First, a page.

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What do wood sealers do?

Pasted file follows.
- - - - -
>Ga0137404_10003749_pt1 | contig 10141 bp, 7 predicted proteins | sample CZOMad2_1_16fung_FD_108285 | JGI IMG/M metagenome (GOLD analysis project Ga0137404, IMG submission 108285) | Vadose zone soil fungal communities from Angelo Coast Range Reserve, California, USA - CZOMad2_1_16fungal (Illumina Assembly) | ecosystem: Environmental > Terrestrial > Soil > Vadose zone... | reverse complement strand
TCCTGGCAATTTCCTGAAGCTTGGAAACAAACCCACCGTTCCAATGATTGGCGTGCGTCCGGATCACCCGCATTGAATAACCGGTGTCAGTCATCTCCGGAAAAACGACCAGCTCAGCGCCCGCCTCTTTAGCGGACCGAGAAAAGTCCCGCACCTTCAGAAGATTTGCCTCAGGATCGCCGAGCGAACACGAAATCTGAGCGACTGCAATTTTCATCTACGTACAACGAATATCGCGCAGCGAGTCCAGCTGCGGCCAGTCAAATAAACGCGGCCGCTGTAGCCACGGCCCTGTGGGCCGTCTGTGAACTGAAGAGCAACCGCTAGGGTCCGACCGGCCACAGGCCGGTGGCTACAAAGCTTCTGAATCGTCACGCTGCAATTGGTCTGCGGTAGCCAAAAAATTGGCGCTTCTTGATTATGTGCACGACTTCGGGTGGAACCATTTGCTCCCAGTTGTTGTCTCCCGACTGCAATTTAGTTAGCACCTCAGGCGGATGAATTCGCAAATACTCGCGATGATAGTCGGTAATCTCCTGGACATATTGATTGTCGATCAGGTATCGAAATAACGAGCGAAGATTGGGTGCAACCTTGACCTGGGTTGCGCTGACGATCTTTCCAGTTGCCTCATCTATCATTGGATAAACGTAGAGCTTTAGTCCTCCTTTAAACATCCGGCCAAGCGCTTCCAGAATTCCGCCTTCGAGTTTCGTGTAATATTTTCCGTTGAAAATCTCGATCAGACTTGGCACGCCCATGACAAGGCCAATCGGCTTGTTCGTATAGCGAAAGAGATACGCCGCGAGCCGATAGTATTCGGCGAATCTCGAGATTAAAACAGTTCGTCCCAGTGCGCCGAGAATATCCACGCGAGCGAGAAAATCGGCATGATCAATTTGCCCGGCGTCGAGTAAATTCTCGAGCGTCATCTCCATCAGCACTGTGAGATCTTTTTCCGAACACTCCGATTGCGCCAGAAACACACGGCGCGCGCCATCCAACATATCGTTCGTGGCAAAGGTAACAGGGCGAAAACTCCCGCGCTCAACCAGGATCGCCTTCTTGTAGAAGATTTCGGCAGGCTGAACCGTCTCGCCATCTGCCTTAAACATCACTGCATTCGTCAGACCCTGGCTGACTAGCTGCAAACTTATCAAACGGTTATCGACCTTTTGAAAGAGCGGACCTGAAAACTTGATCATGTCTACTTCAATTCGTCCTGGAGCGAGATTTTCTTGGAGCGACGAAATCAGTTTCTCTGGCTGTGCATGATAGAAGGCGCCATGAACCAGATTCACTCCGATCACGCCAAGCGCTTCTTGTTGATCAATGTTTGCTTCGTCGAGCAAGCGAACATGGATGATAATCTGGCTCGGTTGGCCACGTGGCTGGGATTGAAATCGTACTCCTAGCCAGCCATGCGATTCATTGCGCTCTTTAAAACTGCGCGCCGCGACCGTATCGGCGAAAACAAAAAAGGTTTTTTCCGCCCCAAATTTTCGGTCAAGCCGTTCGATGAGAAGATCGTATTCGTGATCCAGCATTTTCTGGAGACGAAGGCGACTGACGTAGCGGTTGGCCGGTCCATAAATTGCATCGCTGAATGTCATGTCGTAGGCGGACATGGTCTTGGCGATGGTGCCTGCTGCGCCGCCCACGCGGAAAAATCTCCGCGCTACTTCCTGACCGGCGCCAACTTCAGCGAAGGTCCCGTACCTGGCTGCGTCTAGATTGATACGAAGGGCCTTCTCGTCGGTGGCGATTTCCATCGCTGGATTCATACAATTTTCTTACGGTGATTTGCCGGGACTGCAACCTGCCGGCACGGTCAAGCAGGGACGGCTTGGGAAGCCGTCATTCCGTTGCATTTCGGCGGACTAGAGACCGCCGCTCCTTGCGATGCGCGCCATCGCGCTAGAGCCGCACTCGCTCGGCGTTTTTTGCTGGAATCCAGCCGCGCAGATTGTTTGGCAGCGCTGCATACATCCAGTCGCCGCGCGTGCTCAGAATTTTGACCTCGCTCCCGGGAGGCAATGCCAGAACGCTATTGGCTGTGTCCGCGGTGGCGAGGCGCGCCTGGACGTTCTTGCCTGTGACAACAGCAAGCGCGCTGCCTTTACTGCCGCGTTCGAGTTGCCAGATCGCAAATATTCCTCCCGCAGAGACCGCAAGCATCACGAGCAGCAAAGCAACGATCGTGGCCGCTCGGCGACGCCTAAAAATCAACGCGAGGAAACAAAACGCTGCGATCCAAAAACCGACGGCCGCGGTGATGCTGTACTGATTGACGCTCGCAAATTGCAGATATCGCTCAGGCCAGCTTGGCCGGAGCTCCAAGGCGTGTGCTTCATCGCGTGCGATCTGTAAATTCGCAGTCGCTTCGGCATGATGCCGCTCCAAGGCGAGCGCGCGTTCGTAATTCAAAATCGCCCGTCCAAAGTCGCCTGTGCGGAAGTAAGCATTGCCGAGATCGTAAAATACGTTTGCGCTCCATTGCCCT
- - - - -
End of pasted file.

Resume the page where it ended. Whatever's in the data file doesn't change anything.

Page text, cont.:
Interesting question. So, lets say that there was a wood sealer available in self=adhesive sheets. This would eliminate the possibility of the sealer penetrating the wood pores and actually providing some level of protection- that since the sheet would have a (adhesive) gap between it and the wood it couldnt be sealed and what about the gaps, small as they might be, between the sheets and at joints? In short, wood sealers provide resistance from penetration by water or other stuff that you dont want to penetrate. Unfortunately, the more difficult a sealer is to apply the better and longer it does its job. In general, sealer has to be applied to ALL surfaces of the wood, not just the side you can see. This means sides, edges, ends the whole caboodle. It may be necessary to double or triple the application on more porous surfaces such as the ends. An oil-based sealer such as is used on decks really should be applied every year even if the manufacturer says that it is good for longer. Sealers that are applied to furniture or other projects that then receive an additional top coat have to be formulated to work with the respective top coat and can be solvent- or water-based.

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